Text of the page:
If staff aren't trained in stillbirth, then it's reasonable to assume they are not trained in respectful handling of bodies. We met a family who did dress their baby in hospital, but when they went to the funeral home to see her, she was naked under her blanket. Someone at their hospital, or somewhere along the way, stripped baby of her clothes. Shocking and disturbing. When I hear stories like these, I think about the colossal change in Thinking and Doing that needs to happen. And it needs to happen urgently.

I'm guessing no one really expects to be handling a dead body on a maternity ward, especially in hospitals where there is no stillbirth training. I remember our nurses being kind and gentle people and that's the only thing that gives me some hope, that helps me picture that his final journey from us to the funeral home where we picked up his ashes, was peaceful. If I had to do it again, we would not leave him. He would stay with us and we would transport him ourselves to where he needed to go.

I know rationally that we are in this situation because of circumstances beyond our control, beyond any individual person's control, but it does not make you feel like someone is just about to hand you a Mother of the Year award.

There is just so much clutter to sort through when your baby dies.




Monday, February 24, 2014

Parenting Duties

Drawing by Toren's sister.
It was a busy weekend. Friday Peter & I went to a local hospital to tell the story of Toren's birth to a small group of about 10 newly-qualified nurses. I was very nervous going into it, regretful even, but it turned out to be better than I expected. Everyone was sensitive and respectful (which I had expected), and I felt better about sharing my story rather than worse (which I don't always expect). You would think that after 2 years of writing and talking non-stop about this stuff, I would be able to keep it together. Nope! Tears within the first 10 seconds. Several of the nurses also became tearful. So did Pete. Fortunately the mindful facilitators had provided tissues.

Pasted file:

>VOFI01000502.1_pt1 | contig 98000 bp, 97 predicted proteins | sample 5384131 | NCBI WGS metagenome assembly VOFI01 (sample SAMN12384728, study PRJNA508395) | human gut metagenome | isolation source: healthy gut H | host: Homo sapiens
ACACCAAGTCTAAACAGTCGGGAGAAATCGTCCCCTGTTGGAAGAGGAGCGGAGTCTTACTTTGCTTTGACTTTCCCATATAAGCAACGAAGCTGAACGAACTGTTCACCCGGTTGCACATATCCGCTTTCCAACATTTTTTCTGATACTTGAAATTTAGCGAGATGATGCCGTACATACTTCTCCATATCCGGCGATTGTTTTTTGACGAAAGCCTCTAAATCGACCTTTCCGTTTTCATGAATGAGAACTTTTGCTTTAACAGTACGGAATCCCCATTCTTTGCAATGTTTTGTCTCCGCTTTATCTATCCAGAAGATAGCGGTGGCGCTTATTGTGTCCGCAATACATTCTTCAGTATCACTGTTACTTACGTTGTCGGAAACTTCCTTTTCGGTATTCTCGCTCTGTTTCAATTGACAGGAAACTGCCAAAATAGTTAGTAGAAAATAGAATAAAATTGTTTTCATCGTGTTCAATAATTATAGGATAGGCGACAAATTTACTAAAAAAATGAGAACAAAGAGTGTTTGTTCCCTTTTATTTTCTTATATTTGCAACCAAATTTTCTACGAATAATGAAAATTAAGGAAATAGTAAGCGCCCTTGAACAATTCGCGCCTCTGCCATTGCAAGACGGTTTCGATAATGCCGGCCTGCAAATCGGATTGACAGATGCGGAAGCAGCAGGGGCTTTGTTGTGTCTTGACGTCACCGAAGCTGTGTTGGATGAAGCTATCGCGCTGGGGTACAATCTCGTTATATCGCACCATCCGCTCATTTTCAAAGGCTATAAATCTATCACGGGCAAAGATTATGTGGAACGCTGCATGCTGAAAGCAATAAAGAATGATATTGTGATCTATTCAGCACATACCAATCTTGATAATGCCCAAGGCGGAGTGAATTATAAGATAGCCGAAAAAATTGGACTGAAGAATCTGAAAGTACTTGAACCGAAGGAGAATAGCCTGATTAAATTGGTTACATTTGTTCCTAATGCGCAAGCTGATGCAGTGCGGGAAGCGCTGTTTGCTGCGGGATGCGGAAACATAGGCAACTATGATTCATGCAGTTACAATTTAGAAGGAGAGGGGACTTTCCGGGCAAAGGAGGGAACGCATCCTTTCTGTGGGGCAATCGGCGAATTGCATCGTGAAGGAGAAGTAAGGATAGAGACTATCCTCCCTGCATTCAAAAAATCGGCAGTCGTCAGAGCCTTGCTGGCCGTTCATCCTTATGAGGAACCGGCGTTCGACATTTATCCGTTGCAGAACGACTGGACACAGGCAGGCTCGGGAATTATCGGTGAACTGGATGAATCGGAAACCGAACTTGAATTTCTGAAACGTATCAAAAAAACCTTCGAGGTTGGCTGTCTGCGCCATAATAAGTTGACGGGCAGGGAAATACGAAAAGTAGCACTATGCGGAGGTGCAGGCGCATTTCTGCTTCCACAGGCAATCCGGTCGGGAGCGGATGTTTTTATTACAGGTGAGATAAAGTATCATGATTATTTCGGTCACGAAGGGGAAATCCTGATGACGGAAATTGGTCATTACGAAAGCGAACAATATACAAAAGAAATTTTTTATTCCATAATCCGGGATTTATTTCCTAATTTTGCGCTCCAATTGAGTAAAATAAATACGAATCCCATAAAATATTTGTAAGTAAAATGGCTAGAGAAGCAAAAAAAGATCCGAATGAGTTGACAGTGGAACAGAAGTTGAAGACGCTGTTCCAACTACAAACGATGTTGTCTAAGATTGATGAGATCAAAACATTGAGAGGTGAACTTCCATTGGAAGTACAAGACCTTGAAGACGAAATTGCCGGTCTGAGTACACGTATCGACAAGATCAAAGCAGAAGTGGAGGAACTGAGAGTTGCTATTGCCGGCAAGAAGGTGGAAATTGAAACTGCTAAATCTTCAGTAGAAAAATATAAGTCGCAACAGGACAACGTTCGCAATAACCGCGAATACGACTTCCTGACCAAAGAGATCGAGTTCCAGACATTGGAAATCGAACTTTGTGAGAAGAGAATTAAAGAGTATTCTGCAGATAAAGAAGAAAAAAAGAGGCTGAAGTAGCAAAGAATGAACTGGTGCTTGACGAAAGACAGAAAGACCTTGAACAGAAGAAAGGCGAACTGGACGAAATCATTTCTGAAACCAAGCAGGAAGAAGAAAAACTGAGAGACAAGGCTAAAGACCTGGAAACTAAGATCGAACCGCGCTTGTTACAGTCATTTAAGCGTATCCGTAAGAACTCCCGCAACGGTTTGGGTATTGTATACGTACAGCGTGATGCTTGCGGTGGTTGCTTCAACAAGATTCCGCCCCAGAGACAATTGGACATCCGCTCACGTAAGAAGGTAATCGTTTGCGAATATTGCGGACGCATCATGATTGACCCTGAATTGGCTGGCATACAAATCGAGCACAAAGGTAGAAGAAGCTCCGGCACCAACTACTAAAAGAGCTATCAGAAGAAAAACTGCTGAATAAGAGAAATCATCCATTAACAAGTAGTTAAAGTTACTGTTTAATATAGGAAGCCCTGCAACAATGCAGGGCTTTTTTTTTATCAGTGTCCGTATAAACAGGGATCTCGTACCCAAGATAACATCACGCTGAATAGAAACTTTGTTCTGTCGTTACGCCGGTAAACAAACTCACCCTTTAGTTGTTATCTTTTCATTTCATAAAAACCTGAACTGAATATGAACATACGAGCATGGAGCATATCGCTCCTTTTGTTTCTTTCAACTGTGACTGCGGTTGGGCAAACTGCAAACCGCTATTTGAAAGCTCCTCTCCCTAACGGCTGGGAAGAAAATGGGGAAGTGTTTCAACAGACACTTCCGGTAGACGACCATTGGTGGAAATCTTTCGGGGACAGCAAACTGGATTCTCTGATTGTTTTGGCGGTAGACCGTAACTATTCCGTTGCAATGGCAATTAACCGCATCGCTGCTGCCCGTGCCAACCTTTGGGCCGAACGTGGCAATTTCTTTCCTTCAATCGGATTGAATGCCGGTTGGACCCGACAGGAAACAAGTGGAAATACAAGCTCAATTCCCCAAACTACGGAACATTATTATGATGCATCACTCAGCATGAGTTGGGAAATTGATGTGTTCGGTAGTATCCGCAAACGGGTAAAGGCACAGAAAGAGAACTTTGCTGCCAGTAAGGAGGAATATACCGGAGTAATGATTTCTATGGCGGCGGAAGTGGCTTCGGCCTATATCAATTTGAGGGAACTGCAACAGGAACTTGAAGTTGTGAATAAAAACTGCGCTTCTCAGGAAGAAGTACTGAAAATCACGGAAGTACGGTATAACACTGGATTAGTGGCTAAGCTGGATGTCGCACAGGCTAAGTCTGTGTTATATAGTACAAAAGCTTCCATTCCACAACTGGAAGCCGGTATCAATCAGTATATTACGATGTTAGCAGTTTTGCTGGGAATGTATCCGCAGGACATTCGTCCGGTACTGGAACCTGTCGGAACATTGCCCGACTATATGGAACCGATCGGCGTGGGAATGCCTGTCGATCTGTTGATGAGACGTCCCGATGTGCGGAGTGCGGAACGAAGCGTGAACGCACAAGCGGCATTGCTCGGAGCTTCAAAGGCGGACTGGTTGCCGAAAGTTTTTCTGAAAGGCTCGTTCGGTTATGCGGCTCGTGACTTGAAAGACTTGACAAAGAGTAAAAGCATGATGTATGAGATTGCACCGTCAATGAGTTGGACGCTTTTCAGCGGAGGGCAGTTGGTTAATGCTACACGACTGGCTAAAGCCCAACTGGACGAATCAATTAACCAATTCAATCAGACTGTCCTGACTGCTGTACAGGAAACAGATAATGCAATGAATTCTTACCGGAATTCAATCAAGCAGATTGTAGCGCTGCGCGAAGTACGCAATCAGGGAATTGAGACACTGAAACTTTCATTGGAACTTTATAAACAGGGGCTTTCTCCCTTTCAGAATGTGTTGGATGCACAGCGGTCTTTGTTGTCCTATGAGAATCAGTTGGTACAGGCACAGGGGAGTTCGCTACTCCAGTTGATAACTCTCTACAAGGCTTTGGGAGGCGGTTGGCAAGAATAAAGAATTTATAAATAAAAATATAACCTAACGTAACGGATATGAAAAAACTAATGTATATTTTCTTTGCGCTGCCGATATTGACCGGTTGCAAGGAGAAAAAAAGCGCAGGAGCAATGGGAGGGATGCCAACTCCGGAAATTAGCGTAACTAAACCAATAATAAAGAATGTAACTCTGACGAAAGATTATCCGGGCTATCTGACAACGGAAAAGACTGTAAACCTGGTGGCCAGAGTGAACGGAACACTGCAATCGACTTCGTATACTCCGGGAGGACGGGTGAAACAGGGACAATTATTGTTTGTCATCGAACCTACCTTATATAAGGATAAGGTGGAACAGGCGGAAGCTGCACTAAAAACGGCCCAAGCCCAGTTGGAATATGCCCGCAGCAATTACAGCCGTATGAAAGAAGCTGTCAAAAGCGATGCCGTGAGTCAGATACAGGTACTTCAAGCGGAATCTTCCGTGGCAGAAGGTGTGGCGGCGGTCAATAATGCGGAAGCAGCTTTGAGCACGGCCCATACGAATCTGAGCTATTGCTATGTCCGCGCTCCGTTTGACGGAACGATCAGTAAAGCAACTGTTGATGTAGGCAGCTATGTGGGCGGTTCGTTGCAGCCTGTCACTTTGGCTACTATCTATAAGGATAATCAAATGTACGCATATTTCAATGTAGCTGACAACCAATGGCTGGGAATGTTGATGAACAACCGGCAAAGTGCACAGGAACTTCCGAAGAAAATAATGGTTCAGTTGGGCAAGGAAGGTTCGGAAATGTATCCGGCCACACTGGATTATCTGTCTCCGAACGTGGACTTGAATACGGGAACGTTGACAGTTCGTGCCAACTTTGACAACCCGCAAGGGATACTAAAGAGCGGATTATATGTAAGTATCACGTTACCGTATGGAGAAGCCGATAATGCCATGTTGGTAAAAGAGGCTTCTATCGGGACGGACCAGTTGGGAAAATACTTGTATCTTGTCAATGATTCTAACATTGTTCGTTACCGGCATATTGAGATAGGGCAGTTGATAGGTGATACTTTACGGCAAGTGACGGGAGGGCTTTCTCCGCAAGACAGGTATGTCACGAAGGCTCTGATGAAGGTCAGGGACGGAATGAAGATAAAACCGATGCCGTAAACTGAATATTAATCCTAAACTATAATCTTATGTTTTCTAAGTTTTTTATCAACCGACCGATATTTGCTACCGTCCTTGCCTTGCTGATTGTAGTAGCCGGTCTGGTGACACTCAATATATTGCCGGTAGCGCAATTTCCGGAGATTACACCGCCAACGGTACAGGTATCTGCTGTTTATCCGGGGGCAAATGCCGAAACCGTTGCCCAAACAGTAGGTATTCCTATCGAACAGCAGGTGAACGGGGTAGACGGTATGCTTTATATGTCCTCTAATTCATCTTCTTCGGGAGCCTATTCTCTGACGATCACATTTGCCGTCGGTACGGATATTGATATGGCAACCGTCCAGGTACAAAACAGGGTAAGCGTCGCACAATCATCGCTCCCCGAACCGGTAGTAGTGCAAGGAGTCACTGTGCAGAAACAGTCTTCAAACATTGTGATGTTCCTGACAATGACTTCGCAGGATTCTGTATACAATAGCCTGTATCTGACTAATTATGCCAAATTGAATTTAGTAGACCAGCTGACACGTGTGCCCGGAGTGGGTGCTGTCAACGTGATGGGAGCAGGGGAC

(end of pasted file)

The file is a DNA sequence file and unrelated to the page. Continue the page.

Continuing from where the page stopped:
I was glad Pete was there to give his perspective. There is always so much focus on the mother that the father is often left out of the discussion, to the detriment of them and their families. I don't like when people say to me "It's harder for you because you carried him." First of all, don't tell me what's "harder" or "easier" for me, and more importantly, Pete lost a child just as much as I did. That was one of the messages we wanted to get across - it's not just 'How is your wife doing?' but also, 'How are YOU doing?' We also talked about connection - how important it's been for us to remain connected to Toren. When I was pregnant, we were very much connected to him. When he died, that connection was traumatically severed. Nurses are in a position to help start the process of reconnecting. Tough job for sure.

As usual, acknowledgement was a huge theme. Acknowledge the baby, acknowledge the father, acknowledge the grief, acknowledge the trauma. Also - acknowledge the extended family. I've been honoured to attend memorial services for babies, and sometimes when I say to a family member "I'm so sorry for the loss of your grandchild" or niece or nephew, the person looks at me a little surprised. They probably don't often hear the loss framed in terms of themselves. I know family members find it difficult, for a variety of reasons, to identify as a bereaved grandparent, uncle, etc. I think this makes it difficult for everyone all around. So we made sure to mention to include family members when you are offering condolences, taking photos - generally supporting the family and helping them create memories.

One part of me worries that these little sessions do more harm than good. Of course it's good for healthcare workers to hear these personal stories. Everything starts from our stories. But it's not really a training session. Not what I would consider a proper, effective training session. I know some hospitals don't do any training whatsoever for nurses so anything is good. But it just feels so urgent, the need to have as much as possible in place before families come in to have their babies. These new nurses are already on the wards, working with families. They are learning so much of it as they go. It's not their fault, it's how the system is set up. Everyone is doing the best they can. But it concerns me that newly-bereaved, traumatized families are being used as a training ground. Their time in hospital is often their only time with their baby. It's so time-critical, and it has to be as right as possible. I guess I'm thinking this is what happened to our family.